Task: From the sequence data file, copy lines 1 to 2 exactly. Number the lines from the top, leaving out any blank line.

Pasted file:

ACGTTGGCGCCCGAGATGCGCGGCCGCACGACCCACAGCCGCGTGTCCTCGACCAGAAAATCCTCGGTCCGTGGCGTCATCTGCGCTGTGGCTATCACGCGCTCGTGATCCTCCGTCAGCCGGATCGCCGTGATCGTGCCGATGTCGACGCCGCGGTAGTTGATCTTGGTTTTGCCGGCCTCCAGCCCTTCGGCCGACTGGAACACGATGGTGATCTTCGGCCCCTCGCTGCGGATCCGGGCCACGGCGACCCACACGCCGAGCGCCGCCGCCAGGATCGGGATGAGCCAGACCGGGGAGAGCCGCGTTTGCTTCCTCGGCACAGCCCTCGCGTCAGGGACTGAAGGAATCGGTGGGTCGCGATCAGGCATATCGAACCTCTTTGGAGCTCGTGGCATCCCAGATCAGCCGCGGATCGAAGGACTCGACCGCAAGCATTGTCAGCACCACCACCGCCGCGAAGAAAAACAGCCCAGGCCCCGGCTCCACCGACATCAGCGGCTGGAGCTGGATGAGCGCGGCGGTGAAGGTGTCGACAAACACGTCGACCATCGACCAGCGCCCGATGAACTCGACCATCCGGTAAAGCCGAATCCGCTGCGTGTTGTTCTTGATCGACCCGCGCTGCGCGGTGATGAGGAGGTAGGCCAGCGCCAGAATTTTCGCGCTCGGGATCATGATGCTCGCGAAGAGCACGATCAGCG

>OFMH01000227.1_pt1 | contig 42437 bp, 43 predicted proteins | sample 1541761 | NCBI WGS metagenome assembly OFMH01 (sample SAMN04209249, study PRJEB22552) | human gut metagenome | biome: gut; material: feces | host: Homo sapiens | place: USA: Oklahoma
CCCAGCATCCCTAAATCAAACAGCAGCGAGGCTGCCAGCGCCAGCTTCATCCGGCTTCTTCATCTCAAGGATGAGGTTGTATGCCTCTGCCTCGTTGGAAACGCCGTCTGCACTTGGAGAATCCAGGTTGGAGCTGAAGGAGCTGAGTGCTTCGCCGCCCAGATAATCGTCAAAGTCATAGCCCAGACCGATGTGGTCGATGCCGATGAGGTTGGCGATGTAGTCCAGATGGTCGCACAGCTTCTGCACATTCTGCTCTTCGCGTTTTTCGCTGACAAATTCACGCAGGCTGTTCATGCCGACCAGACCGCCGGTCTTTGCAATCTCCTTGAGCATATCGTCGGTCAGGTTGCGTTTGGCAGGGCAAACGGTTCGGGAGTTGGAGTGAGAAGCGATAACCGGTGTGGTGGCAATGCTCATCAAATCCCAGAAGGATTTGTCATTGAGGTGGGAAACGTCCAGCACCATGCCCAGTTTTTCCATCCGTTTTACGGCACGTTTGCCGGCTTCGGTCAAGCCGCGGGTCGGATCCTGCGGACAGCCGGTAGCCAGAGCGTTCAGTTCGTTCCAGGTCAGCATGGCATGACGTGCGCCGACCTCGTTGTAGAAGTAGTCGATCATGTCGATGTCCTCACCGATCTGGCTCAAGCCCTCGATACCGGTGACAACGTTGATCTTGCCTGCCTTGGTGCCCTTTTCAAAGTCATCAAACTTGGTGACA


ACGTTGGCGCCCGAGATGCGCGGCCGCACGACCCACAGCCGCGTGTCCTCGACCAGAAAATCCTCGGTCCGTGGCGTCATCTGCGCTGTGGCTATCACGCGCTCGTGATCCTCCGTCAGCCGGATCGCCGTGATCGTGCCGATGTCGACGCCGCGGTAGTTGATCTTGGTTTTGCCGGCCTCCAGCCCTTCGGCCGACTGGAACACGATGGTGATCTTCGGCCCCTCGCTGCGGATCCGGGCCACGGCGACCCACACGCCGAGCGCCGCCGCCAGGATCGGGATGAGCCAGACCGGGGAGAGCCGCGTTTGCTTCCTCGGCACAGCCCTCGCGTCAGGGACTGAAGGAATCGGTGGGTCGCGATCAGGCATATCGAACCTCTTTGGAGCTCGTGGCATCCCAGATCAGCCGCGGATCGAAGGACTCGACCGCAAGCATTGTCAGCACCACCACCGCCGCGAAGAAAAACAGCCCAGGCCCCGGCTCCACCGACATCAGCGGCTGGAGCTGGATGAGCGCGGCGGTGAAGGTGTCGACAAACACGTCGACCATCGACCAGCGCCCGATGAACTCGACCATCCGGTAAAGCCGAATCCGCTGCGTGTTGTTCTTGATCGACCCGCGCTGCGCGGTGATGAGGAGGTAGGCCAGCGCCAGAATTTTCGCGCTCGGGATCATGATGCTCGCGAAGAGCACGATCAGCG

>OFMH01000227.1_pt1 | contig 42437 bp, 43 predicted proteins | sample 1541761 | NCBI WGS metagenome assembly OFMH01 (sample SAMN04209249, study PRJEB22552) | human gut metagenome | biome: gut; material: feces | host: Homo sapiens | place: USA: Oklahoma